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Innovation and technology keep Wishnatzki one step ahead

Gary Wishnatzki was literally born into the berry business.

As the third-generation owner of Wishnatzki Farms Inc. in Plant City, FL, he has leveraged technology and cutting-edge marketing to become one of Florida’s primary suppliers of berries and other commodities. But even he never saw the Florida blueberry boom coming.

In the early 1990s, “A couple of [blueberry] growers came to me and asked if I could help sell their crop. I thought it seemed like an easy fit; the same buyers who were buying the strawberries also bought blueberries, so I didn’t see why not,” Mr. Wishnatzki recalled. “At the time there was not very much volume and I didn’t really think it would turn into what it has today. It was just a few years ago we made a company decision to move forward and try to set up marketing deals in other regions so we could have a year-round supply. It fits in with what we’re doing.”

He continued, “We implemented a strategy a couple of years ago to become year-round marketers in all of our categories. We’ve already accomplished that this winter, marketing Chilean blueberries; we have a Michigan grower we’re marketing for, we’re going to be selling for a group of Georgia growers this spring, so we’re year-round marketers of blueberries now.”

Wishantzki’s trademarked “Fresh QC” traceability program will give the company’s blueberries a competitive boost in the marketplace this season. “We are implementing our ‘Fresh QC’ traceability on the label itself, and we’ll be soliciting consumer feedback on our blueberries just like we do on our strawberries,” Mr. Wishnatzki said. “We won’t be able to trace back to the picker, but we will be able to trace back to a specific run and field. It will be exciting to be able to start getting feedback from customers on that. It’s amazing the power of that information, what you can do with it.”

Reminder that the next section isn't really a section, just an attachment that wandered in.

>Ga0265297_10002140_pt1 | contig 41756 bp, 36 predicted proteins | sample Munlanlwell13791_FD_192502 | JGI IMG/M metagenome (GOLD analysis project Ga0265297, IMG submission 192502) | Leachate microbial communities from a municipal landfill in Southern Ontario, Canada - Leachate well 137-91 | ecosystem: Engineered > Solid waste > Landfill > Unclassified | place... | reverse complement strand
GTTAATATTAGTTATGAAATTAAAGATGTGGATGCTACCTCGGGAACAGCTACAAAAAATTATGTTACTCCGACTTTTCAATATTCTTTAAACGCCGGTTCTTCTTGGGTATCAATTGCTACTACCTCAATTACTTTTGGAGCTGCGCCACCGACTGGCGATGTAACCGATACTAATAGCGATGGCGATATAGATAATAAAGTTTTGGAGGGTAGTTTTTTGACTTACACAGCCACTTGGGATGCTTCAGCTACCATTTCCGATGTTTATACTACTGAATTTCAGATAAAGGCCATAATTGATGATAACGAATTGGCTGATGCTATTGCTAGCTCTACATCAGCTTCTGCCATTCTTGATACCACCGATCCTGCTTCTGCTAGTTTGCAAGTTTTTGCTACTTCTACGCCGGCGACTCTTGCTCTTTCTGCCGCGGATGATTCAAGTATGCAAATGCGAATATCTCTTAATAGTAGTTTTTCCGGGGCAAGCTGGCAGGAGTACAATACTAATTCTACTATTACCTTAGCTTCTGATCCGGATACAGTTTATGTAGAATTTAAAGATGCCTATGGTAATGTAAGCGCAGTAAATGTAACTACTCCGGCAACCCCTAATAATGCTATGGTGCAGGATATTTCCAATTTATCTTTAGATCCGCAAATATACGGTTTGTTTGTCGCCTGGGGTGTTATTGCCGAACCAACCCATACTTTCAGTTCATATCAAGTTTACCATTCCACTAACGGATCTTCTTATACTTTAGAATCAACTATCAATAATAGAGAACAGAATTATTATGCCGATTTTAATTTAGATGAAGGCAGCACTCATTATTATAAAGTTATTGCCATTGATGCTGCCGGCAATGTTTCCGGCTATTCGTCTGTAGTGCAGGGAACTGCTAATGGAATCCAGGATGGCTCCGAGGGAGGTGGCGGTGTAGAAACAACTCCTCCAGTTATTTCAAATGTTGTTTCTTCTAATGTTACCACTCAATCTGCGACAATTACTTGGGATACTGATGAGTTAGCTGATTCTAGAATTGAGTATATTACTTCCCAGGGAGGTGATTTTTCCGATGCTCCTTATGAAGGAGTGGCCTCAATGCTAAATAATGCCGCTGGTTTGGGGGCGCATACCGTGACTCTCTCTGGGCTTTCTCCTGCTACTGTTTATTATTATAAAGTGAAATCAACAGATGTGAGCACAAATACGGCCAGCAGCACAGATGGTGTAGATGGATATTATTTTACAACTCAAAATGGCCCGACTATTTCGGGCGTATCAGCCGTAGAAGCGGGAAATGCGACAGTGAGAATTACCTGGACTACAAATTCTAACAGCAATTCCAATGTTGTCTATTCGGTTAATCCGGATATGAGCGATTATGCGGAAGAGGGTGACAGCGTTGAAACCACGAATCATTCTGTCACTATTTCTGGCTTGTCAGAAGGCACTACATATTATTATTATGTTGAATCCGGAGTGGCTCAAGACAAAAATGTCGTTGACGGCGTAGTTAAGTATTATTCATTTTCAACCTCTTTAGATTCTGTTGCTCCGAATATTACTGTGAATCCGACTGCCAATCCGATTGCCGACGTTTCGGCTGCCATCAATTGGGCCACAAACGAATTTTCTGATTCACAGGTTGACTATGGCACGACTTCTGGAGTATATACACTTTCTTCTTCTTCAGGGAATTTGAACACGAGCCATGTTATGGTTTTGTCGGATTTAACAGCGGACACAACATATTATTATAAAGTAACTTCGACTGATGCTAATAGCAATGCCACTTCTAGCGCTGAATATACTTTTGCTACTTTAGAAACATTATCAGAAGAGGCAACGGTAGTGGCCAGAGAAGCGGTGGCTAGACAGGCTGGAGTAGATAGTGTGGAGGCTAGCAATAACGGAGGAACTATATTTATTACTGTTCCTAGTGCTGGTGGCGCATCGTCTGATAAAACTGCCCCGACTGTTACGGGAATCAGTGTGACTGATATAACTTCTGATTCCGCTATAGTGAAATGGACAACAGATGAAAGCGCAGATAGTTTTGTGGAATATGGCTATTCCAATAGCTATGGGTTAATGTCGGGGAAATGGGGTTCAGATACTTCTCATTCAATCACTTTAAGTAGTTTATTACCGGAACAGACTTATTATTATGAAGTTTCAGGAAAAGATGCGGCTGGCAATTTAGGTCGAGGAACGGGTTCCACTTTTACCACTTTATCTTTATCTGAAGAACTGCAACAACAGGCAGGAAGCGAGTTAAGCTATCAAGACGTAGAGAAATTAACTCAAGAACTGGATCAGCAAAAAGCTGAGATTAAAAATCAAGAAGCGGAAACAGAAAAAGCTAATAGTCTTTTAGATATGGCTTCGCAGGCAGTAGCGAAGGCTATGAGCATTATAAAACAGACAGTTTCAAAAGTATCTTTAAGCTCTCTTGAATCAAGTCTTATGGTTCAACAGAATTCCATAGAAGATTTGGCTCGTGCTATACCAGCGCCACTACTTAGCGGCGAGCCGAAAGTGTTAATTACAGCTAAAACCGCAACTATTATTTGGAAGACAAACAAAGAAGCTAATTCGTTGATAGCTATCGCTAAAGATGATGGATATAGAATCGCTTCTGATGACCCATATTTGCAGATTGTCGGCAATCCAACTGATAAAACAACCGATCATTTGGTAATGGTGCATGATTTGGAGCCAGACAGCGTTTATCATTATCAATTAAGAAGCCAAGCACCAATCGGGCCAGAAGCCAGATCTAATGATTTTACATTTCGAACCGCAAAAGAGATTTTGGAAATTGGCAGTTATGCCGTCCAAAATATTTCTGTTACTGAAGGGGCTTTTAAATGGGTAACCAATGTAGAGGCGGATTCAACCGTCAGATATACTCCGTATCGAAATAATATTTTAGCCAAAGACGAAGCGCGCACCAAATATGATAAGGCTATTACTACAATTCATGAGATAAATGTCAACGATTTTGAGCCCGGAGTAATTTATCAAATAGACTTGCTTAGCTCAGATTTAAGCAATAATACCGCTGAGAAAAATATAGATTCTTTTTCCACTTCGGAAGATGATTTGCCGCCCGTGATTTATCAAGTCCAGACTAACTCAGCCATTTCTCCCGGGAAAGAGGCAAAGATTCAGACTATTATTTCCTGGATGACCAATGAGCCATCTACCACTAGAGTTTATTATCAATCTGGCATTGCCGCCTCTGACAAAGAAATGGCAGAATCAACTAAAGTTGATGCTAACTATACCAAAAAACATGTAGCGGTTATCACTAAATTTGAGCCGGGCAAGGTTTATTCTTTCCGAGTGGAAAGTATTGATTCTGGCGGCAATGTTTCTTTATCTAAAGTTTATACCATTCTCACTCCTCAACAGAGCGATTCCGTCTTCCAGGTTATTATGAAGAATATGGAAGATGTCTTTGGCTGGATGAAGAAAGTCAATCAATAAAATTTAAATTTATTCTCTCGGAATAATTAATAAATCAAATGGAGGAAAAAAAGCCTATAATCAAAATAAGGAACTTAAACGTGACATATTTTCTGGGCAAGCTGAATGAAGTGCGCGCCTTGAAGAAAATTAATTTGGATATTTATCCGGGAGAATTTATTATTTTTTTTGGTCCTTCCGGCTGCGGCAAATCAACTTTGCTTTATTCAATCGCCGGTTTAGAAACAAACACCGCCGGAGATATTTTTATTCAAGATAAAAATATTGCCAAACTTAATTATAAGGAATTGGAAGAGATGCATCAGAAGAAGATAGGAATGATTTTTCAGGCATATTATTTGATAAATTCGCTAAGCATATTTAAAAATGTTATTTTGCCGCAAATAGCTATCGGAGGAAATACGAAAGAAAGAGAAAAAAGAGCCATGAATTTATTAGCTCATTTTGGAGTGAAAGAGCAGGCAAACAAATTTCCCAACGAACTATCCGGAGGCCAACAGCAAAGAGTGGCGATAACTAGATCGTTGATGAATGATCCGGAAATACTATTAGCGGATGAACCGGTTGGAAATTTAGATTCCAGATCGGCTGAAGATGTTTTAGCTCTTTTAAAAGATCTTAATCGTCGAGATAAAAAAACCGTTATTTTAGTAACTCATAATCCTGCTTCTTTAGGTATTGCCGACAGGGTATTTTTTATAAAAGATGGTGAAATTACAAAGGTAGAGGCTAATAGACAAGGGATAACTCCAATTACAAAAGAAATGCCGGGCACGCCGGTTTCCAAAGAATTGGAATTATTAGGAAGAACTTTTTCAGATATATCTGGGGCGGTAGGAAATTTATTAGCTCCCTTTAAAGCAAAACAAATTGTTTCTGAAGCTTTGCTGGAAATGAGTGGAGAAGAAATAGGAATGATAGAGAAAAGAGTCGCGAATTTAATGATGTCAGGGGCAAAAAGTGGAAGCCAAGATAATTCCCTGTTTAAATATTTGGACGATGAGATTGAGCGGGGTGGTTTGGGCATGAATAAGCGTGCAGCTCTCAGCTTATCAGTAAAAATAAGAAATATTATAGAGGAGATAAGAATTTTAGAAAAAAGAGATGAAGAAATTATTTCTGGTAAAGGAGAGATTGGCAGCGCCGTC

Additionally, Wishnatzki has two growers bringing in a crop without pesticides this season, and it will market the resulting product with a label certifying that the fruit is free of pesticide residue.

Marketing approach

“We don’t view it as marketing a separate item; it will be marketed along with other conventional berries. You only have a few spots on the grocer shelf, organic or conventional; this will go in the conventional slot,” Mr. Wishnatzki said. “I believe consumers will gravitate to it, and it will be interesting to see what kind of response our customers and consumers have to it. It’s a brand differentiator. We’re starting small, but we’re kind of excited and believe we’re onto something that may be a real difference-maker for our customers. We’re building our brand recognition and loyalty.”

Much of that brand-building has come via social media. Wishnatzki and its “Wish Farms” label have been on the cutting edge of that technology.

“It will be interesting to see how consumers react” to the “Fresh QC” label and the pesticide-free product, Mr. Wishnatzki said. “We have a pretty good following on Facebook these days, so I think I already know how they will respond to that.”